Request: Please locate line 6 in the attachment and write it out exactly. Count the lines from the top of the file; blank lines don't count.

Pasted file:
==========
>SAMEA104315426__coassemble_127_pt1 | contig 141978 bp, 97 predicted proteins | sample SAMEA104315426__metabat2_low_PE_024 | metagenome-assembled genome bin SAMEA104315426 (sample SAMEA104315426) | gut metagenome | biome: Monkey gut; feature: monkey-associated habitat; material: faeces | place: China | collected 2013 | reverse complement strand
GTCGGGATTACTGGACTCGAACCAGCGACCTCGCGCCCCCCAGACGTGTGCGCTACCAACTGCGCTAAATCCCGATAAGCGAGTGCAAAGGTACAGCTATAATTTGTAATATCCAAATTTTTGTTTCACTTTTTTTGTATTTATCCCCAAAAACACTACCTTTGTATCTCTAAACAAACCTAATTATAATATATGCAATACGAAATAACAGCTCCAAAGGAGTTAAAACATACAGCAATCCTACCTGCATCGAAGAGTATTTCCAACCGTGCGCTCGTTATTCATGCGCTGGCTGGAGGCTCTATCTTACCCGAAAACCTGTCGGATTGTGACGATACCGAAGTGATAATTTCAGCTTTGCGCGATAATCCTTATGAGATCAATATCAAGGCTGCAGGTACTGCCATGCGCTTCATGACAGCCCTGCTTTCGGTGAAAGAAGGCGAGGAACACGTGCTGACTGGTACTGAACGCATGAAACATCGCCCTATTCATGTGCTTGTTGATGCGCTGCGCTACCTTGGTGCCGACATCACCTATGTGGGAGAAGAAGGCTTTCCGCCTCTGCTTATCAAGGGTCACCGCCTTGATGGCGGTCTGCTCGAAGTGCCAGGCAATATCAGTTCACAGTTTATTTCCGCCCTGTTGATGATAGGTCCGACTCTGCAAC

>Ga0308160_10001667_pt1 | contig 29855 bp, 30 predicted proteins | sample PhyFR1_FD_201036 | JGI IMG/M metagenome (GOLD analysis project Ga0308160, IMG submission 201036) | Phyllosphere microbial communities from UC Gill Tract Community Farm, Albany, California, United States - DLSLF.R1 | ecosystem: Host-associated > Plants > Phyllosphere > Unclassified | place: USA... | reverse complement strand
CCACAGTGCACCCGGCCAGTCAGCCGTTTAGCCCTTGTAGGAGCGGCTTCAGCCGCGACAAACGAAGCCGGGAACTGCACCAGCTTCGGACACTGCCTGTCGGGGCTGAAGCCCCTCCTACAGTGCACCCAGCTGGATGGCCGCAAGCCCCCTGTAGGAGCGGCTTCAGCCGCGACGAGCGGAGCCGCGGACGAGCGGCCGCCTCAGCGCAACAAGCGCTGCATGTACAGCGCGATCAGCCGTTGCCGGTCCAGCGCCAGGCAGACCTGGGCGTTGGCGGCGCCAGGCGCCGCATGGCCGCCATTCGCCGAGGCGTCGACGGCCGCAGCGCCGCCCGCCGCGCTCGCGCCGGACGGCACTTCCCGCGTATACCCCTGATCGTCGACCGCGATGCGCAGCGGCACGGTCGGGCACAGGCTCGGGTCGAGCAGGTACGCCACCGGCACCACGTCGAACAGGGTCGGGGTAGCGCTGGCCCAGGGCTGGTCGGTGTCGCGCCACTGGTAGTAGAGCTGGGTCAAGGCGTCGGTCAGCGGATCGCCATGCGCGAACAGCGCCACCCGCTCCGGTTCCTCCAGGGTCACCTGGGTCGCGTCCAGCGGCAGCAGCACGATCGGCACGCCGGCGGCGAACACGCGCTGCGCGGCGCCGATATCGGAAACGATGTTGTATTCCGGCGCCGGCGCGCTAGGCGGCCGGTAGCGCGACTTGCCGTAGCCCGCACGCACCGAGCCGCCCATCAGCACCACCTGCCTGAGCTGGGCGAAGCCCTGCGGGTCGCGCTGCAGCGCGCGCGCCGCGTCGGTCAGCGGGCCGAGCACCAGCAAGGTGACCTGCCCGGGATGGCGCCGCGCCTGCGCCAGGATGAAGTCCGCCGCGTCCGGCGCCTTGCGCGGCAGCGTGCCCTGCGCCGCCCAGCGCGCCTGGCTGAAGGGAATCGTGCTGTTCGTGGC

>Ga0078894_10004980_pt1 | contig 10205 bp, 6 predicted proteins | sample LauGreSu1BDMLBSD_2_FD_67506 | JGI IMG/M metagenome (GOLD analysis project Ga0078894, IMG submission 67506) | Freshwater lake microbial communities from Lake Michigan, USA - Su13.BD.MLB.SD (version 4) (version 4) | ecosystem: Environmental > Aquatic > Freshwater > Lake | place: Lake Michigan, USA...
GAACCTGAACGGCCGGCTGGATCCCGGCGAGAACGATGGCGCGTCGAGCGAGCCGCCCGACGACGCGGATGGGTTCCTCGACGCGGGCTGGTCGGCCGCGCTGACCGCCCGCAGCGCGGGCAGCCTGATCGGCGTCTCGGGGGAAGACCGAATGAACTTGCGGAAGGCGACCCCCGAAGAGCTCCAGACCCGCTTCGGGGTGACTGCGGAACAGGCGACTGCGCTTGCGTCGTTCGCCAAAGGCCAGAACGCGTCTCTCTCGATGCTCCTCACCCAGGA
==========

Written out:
GAACCTGAACGGCCGGCTGGATCCCGGCGAGAACGATGGCGCGTCGAGCGAGCCGCCCGACGACGCGGATGGGTTCCTCGACGCGGGCTGGTCGGCCGCGCTGACCGCCCGCAGCGCGGGCAGCCTGATCGGCGTCTCGGGGGAAGACCGAATGAACTTGCGGAAGGCGACCCCCGAAGAGCTCCAGACCCGCTTCGGGGTGACTGCGGAACAGGCGACTGCGCTTGCGTCGTTCGCCAAAGGCCAGAACGCGTCTCTCTCGATGCTCCTCACCCAGGA